As I've stepped into this role, there have been many things that I've wanted to go back and change in my previous classrooms, such as minimum reading requirements. Why would I limit my readers to just 15 or 20 minutes a night if they would have read 30? Why wouldn't I encourage my reluctant readers through high-interest text selection and work on finding good books for them rather than counting minutes? So...I've taken one day during the week to talk about books we've read, do a book talk, and go to the library to find good fit books with high-interest levels. Yes, this is an entire 30 minutes where the mini-lesson is directed toward determining the central message or theme, finding rhythm and rhyme in words, or responding to our reading through writing.
To encourage reading, I of course, headed to Pinterest and blogs to see what other people had created for reading incentives. I came across The Teacher Wife's reading incentive chart and liked the concept, but wasn't sure my 3rd and 4th grade boys would want necklaces. From this, I started thinking what I could do that would visually encourage reading. I made a tag for each of my ESL kiddos, bought some ribbon, and went to town. The title of our board? Real.Hard.Reading.Work.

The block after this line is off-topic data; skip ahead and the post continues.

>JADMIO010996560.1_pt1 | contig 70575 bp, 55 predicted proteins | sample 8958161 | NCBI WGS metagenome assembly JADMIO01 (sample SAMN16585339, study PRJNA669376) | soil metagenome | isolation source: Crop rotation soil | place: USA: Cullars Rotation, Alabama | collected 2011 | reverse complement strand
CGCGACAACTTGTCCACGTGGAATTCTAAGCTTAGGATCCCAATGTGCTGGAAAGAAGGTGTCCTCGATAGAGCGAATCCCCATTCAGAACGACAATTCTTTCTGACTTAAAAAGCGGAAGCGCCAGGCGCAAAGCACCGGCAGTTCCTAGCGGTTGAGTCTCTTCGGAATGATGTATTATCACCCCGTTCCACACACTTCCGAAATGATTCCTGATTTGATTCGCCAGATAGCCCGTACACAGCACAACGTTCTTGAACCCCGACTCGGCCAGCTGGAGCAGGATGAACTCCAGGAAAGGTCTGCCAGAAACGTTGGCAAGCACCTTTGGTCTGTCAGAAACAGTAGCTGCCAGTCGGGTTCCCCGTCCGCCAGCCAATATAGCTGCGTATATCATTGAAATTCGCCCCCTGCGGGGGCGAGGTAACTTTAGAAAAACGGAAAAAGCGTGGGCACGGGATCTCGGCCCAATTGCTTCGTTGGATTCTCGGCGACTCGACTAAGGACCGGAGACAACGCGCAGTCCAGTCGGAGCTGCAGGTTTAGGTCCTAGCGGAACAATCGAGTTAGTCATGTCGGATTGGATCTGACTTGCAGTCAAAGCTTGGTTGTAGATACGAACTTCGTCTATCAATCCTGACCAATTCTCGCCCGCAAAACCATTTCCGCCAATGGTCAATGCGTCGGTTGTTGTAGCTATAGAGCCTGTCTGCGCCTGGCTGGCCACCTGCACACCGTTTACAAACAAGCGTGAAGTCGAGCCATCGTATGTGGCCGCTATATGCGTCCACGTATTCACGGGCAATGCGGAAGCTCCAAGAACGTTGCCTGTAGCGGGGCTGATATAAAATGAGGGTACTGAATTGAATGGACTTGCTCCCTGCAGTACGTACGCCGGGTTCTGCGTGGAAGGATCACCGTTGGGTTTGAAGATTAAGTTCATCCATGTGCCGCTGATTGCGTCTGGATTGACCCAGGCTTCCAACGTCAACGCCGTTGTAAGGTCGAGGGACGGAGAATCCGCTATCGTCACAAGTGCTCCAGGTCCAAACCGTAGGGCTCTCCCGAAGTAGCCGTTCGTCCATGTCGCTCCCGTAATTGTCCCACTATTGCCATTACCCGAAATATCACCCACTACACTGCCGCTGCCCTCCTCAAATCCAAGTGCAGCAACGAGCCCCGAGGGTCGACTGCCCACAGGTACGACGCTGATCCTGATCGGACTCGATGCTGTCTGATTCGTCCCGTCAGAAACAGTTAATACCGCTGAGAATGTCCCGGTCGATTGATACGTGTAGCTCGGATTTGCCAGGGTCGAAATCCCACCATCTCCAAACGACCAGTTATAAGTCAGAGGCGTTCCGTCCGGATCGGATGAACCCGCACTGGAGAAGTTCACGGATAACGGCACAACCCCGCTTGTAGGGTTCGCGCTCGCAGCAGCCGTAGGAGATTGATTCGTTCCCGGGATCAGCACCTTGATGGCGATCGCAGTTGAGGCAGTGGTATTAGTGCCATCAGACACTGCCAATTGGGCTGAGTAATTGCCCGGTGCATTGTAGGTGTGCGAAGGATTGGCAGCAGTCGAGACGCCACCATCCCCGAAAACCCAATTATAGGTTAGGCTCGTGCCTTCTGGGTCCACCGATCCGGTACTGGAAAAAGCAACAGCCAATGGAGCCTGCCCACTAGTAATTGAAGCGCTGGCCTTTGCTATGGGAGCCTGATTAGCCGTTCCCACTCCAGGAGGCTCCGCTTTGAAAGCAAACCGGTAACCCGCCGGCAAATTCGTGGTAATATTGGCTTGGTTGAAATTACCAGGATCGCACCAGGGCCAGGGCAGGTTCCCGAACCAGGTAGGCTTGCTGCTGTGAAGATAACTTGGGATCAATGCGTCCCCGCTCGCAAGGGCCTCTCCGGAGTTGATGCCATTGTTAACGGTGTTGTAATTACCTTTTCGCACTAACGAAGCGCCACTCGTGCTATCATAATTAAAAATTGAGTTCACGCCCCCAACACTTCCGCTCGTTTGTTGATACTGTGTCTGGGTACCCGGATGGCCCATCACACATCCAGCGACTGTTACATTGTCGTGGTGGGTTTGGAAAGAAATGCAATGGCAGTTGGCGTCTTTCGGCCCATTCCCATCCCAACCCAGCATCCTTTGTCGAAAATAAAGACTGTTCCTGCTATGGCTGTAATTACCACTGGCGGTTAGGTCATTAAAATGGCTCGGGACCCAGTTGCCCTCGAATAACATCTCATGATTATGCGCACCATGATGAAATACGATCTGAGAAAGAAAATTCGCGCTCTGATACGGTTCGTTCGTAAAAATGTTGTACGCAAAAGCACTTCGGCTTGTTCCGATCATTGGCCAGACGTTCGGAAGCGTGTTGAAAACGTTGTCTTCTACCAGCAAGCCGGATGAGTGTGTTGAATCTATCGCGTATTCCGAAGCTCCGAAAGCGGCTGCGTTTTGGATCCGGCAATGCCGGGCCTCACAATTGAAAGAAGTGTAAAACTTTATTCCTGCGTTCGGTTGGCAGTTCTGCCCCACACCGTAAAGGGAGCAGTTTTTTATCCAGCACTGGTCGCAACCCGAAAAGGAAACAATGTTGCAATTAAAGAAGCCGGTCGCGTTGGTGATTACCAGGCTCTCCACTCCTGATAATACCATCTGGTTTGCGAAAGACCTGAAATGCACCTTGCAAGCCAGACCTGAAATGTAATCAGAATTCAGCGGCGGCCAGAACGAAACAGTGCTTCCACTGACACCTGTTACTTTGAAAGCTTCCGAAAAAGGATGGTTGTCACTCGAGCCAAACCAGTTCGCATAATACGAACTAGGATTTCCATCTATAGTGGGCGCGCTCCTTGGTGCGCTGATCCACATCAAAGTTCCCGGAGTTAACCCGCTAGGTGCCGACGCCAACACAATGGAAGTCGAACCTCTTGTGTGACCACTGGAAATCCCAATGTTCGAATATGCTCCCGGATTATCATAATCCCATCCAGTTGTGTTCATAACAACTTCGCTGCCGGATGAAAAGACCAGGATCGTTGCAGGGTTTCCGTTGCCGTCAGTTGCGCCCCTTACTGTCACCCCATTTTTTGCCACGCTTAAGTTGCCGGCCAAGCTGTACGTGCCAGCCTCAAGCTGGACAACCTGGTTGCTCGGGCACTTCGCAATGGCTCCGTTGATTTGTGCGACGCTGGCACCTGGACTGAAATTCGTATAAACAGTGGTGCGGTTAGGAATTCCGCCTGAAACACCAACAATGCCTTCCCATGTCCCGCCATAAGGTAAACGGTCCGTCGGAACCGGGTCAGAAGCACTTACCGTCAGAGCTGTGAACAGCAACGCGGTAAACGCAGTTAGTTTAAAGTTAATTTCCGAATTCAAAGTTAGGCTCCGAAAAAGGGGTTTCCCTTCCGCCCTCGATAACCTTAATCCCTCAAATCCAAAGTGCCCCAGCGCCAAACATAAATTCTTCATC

First of all, they just love to see their name, and they all get their own ribbon. I lined all of them up on the wall, and each time they get to another 100, they get a new card to put on their ribbon, but they also get a ticket in our school-wide positive behavior system. Those tickets are like gold, so the kids are really excited!
Happy Fall, and enjoy your extra hour of sleep tonight with Daylight Savings Time!